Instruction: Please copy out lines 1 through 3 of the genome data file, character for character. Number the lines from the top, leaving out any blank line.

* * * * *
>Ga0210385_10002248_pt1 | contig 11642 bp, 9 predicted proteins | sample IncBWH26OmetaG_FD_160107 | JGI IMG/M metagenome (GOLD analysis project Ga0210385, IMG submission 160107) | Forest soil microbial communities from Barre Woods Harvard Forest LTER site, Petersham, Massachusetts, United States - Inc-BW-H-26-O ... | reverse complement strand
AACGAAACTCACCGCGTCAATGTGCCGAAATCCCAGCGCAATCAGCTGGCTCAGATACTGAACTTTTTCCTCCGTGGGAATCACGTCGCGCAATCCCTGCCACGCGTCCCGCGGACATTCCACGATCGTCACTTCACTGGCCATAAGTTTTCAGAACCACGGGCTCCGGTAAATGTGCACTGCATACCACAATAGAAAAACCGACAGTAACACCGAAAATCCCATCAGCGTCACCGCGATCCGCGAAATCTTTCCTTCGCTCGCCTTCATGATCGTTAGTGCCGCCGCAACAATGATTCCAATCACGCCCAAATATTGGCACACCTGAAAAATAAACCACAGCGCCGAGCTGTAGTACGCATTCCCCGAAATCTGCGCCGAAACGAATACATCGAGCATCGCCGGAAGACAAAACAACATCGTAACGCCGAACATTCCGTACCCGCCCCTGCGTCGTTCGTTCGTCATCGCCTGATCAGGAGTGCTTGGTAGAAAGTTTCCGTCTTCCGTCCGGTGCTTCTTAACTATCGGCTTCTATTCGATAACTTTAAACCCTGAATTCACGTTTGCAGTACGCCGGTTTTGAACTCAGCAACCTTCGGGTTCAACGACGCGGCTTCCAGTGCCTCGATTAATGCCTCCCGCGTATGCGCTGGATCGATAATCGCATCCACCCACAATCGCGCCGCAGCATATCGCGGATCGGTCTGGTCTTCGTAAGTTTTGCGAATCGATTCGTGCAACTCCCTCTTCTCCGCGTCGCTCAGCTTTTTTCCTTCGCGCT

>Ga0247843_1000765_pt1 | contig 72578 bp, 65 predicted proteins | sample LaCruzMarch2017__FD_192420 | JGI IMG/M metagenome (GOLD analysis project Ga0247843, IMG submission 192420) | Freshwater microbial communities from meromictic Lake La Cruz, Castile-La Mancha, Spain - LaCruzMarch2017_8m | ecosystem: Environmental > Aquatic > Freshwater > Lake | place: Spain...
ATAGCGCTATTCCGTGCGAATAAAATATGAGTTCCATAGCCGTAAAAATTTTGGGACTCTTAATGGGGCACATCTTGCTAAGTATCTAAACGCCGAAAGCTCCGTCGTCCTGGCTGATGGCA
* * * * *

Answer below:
>Ga0210385_10002248_pt1 | contig 11642 bp, 9 predicted proteins | sample IncBWH26OmetaG_FD_160107 | JGI IMG/M metagenome (GOLD analysis project Ga0210385, IMG submission 160107) | Forest soil microbial communities from Barre Woods Harvard Forest LTER site, Petersham, Massachusetts, United States - Inc-BW-H-26-O ... | reverse complement strand
AACGAAACTCACCGCGTCAATGTGCCGAAATCCCAGCGCAATCAGCTGGCTCAGATACTGAACTTTTTCCTCCGTGGGAATCACGTCGCGCAATCCCTGCCACGCGTCCCGCGGACATTCCACGATCGTCACTTCACTGGCCATAAGTTTTCAGAACCACGGGCTCCGGTAAATGTGCACTGCATACCACAATAGAAAAACCGACAGTAACACCGAAAATCCCATCAGCGTCACCGCGATCCGCGAAATCTTTCCTTCGCTCGCCTTCATGATCGTTAGTGCCGCCGCAACAATGATTCCAATCACGCCCAAATATTGGCACACCTGAAAAATAAACCACAGCGCCGAGCTGTAGTACGCATTCCCCGAAATCTGCGCCGAAACGAATACATCGAGCATCGCCGGAAGACAAAACAACATCGTAACGCCGAACATTCCGTACCCGCCCCTGCGTCGTTCGTTCGTCATCGCCTGATCAGGAGTGCTTGGTAGAAAGTTTCCGTCTTCCGTCCGGTGCTTCTTAACTATCGGCTTCTATTCGATAACTTTAAACCCTGAATTCACGTTTGCAGTACGCCGGTTTTGAACTCAGCAACCTTCGGGTTCAACGACGCGGCTTCCAGTGCCTCGATTAATGCCTCCCGCGTATGCGCTGGATCGATAATCGCATCCACCCACAATCGCGCCGCAGCATATCGCGGATCGGTCTGGTCTTCGTAAGTTTTGCGAATCGATTCGTGCAACTCCCTCTTCTCCGCGTCGCTCAGCTTTTTTCCTTCGCGCT

>Ga0247843_1000765_pt1 | contig 72578 bp, 65 predicted proteins | sample LaCruzMarch2017__FD_192420 | JGI IMG/M metagenome (GOLD analysis project Ga0247843, IMG submission 192420) | Freshwater microbial communities from meromictic Lake La Cruz, Castile-La Mancha, Spain - LaCruzMarch2017_8m | ecosystem: Environmental > Aquatic > Freshwater > Lake | place: Spain...